Wednesday, February 10, 2016

Greek Americans: Small Part of U.S. Population, but with Strong Heritage, Identity


GREEK-AMERICANS:
SMALL PART OF U.S. POPULATION, BUT WITH STRONG HERITAGE, IDENTITY



Published in The National Herald, December 12-18, 2015 Issue
Authored by Professor Alexander Kitroeff
Special to The National Herald

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We are excited to announce that The National Herald has given Hellenic Genealogy Geek the right to reprint articles that may be of interest to our group. 


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For several decades, the total number of persons of Greek ancestry has hovered around 0.4% of the total population in the United States.  Despite the relatively small numbers, Greek Americans maintain a strong sense of Hellenic heritage.


This combination generates a seemingly constant angst about the ethnic group's survival.  The American Hellenic Institute (AHI) convenes an annual conference entitled "The Future of Hellenism in America."  Several Greek-American organizations consider the preservation of the Greek language not just a priority but also a matter of life and death for the community.

Yet for all its professed concern about preserving identity, the Greek-American community knows relatively little about itself in terms of its demography.  For example, the Jewish Americans, whom Greek-Americans frequently cite as a mode of ethnic cohesion, do much better at constantly counting and assessing their numbers in order to maintain their sense of community.  Brandeis University runs the American Jewish Population Project; in 2001, Jewish American organizations spent nearly $6 million for a National Jewish Population Survey.  Meanwhile, others such as the Pew Research Center conduct similar demographic inquiries about the Jews in America.  

Nothing comparable exists for the Greek-Americans.  There was a nation-wide Gallup survey of Greek America commissioned by Archbishop Iakovos in 1980.  Since then, the only sources for assessing the community's profile are small scale surveys generated by scholars such as the late Alice Scourby and more recently by Angelyn Balodimas-Bartolomei among others.  And for a long time, the Greek Orthodox Archdiocese's Yearbook has recorded the number of parishes and vital statistics such as baptisms, marriages and funerals.  There is of course the information available from the U.S. Census Bureau, which valuable but too general for any in-depth analysis, not to mention that every successive decade seems to contain less and less information about European-origin ethnic groups.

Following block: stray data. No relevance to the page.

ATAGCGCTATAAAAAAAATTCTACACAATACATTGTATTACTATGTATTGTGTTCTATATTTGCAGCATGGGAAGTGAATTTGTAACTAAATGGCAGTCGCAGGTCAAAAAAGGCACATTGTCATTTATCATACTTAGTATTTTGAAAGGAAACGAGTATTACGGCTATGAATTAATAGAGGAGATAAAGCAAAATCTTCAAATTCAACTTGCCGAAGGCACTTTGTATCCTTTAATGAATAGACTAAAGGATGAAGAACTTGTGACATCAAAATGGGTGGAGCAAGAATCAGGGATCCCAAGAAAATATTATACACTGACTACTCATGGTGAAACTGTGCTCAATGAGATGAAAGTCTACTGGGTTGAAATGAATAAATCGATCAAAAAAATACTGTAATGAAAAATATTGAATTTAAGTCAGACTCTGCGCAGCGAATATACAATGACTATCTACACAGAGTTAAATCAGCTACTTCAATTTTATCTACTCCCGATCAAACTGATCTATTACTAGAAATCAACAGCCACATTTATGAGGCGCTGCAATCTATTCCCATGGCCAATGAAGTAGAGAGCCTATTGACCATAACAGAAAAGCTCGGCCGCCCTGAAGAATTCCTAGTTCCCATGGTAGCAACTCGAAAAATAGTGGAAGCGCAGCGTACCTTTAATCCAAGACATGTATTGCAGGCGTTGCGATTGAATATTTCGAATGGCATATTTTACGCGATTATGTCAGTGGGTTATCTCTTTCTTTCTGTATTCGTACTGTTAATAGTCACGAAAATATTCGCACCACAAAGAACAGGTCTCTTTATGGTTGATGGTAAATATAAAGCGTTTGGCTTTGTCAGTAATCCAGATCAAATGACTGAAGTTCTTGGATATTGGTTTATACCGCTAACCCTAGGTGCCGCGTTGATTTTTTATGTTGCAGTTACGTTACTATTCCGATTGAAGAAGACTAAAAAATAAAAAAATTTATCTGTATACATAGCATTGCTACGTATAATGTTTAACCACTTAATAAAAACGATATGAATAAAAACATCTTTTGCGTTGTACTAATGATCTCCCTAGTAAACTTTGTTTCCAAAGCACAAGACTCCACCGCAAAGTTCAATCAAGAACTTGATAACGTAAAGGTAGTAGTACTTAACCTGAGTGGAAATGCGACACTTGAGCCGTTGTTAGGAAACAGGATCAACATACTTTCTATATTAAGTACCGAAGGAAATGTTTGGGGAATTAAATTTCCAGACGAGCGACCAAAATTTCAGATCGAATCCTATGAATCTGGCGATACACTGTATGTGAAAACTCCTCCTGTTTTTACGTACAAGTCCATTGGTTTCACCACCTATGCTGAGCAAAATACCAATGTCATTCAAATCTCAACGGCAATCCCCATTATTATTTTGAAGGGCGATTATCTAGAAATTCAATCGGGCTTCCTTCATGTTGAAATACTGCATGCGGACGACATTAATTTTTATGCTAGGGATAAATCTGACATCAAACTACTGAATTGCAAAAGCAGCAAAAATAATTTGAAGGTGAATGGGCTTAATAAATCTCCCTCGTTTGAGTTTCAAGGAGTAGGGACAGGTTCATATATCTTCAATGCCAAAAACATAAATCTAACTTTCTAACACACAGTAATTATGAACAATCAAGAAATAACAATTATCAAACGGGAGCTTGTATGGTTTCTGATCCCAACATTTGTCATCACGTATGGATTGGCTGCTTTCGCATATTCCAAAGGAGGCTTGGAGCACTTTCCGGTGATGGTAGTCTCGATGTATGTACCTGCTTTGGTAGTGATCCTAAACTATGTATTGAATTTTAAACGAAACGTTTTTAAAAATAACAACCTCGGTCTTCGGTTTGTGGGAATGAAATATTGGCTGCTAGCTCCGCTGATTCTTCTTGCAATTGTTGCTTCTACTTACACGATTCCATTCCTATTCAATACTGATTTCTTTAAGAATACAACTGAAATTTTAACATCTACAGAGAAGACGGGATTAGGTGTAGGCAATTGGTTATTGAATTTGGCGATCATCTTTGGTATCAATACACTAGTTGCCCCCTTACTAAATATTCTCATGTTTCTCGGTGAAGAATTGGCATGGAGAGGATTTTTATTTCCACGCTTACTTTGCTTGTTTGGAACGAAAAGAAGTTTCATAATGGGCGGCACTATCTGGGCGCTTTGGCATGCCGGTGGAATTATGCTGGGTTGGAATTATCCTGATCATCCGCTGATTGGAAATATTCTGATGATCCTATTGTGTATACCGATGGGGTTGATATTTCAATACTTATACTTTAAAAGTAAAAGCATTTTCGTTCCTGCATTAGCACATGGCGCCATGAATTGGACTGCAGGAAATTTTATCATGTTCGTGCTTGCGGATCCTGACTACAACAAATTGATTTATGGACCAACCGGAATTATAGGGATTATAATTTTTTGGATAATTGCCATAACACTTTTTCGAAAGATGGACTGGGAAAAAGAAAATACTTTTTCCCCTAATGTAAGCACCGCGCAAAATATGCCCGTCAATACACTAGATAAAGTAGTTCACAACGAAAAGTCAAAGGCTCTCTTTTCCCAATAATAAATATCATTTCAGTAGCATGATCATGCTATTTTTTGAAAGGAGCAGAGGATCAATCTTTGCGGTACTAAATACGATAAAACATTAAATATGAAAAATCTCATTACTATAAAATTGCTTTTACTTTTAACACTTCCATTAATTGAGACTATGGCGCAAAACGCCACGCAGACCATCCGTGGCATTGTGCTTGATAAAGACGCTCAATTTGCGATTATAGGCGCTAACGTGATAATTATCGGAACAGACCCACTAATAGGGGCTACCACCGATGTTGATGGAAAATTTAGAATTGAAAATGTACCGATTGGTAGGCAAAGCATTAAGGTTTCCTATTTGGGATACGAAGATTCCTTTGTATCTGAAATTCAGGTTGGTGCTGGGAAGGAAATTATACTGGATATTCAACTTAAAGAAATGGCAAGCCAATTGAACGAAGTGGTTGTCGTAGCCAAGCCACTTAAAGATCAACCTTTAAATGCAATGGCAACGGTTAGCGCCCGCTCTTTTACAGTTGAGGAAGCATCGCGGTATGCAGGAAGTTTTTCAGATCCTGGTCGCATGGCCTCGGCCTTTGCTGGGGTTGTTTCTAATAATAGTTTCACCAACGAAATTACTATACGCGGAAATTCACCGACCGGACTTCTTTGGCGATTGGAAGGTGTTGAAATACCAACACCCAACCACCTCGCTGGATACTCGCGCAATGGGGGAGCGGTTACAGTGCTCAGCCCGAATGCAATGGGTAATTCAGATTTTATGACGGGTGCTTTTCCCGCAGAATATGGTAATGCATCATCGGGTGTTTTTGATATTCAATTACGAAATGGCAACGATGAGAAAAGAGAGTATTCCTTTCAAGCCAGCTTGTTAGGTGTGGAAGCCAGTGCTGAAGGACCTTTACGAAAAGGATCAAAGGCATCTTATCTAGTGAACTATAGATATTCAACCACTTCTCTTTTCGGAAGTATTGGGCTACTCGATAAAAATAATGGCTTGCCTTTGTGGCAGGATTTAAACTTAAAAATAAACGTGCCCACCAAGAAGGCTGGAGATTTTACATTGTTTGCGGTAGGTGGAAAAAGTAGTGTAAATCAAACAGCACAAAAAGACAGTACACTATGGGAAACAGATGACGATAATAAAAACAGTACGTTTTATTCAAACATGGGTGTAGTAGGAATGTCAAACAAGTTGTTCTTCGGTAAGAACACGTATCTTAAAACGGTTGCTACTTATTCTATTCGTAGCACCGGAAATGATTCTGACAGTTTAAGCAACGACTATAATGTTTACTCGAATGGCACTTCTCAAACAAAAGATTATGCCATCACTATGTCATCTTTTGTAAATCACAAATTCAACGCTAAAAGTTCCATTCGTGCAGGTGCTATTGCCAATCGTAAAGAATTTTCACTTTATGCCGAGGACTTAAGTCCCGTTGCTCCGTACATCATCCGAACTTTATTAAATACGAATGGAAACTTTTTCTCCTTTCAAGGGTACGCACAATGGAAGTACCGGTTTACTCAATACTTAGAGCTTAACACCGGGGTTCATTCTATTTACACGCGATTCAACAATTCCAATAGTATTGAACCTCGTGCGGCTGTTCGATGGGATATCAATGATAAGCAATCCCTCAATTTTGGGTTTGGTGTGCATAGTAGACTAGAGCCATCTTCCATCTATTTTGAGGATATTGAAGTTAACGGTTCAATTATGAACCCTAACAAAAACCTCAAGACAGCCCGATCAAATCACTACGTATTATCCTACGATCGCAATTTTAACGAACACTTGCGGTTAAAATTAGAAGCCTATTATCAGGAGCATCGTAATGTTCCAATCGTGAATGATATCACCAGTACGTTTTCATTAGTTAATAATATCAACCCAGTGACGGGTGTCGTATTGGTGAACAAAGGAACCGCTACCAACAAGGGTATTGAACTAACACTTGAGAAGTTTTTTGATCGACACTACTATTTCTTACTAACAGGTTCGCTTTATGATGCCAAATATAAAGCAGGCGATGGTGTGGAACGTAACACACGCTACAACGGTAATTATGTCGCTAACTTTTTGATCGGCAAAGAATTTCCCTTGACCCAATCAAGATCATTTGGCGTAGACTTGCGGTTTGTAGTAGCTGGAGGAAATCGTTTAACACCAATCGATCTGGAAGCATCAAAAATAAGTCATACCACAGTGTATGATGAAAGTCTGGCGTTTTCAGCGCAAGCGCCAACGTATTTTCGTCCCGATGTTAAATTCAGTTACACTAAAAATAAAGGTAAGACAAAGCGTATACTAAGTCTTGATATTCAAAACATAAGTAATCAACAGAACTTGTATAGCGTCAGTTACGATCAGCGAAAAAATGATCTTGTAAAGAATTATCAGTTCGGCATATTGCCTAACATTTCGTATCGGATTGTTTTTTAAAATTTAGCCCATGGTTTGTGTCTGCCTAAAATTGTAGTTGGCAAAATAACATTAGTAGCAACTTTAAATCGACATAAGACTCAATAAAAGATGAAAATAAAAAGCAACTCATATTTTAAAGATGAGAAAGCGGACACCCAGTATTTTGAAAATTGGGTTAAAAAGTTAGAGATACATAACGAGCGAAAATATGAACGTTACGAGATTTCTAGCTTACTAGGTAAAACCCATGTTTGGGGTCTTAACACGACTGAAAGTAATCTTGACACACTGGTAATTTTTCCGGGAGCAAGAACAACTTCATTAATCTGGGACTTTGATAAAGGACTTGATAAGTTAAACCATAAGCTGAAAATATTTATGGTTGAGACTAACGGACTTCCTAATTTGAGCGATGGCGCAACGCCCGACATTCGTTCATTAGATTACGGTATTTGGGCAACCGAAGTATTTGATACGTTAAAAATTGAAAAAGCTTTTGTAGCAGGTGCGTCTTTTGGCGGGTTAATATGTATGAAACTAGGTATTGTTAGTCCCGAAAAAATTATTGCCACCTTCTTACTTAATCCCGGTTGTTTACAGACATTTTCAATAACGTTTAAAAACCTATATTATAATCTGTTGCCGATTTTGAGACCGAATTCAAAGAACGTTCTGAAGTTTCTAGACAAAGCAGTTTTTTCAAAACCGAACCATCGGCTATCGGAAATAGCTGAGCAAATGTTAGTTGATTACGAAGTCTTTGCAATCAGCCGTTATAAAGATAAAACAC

At best, what is currently available from the census confirms what is common knowledge about the community.  The data, such that it is, including a focus on New York City, has been nicely collated by Professor Nicholas Alexiou of Queens College CUNY and is available on the College's Hellenic American Oral History Project website.  To summarize, compared to the average in the United States, persons of Greek ancestry are better educated, with women ahead of men, they have a higher rate of employment and higher individual and family earnings and, not surprisingly, a lower rate of poverty.  In terms of employment the most common sectors for the Greek Americans are education & health care, professional and scientific and retail.  These are barn door-size type of categories that need further processing.  Most disappointingly, the census does not measure employment in the food industry where the Greeks are so prominent.  

Occasionally, additional information pops up in unexpected sources.  An example is an infographic, and eye-catching depiction of statistics, which recently made the rounds of social media.  It represented the percentage of small business owners among foreign-born immigrants in the United States Drawn up by a pro-immigration and pro-refugee advocacy group, Migreat, and based on a survey by the New York based Fiscal Policy Institute, it provided the added bonus of shedding light on Greek immigrant entrepreneurs.

Although the overall numbers of Greek-born business-owners were naturally much smaller than those from countries such as Mexico, India, Korea, China and Vietnam, nonetheless the Greeks came out top in terms of the percentage of business owners in relation to the total number of migrants.  The survey counted 74,798 persons from Greece in the U.S. labor force and 12,105 or 16% of them owned small businesses by the time they had stayed in the country for a decade, with 6% of them acquiring businesses in less than ten years.  Migrants from Israel/Palestine (the Census does not disaggregate the two) had the second highest rate of business ownership with 13% of the total, followed by migrants from Syria with 12%.

The overall results indicate that immigrants from the Eastern Mediterranean have a propensity to become small business owners.  Why this happens is something beyond the original concerns of the Fiscal Policy Institute, but credit to them for producing much more detailed information compared to that the US. Census is designed to gather.  To go even further, and learn more about these Greek immigrant businessmen for example the sectors they are in, their gender distribution, their overall economic clout and their ties with the wider community and views about its future, Greek America would have to get more serious about investigating its own numbers.

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Professor Alexander Kitroeff teaches history at Haverford College and is writing a book on the history of the Greek Orthodox Archdiocese of America.  Follow him on Twitter @Kitro1908 or email him at akitroef@haverford.edu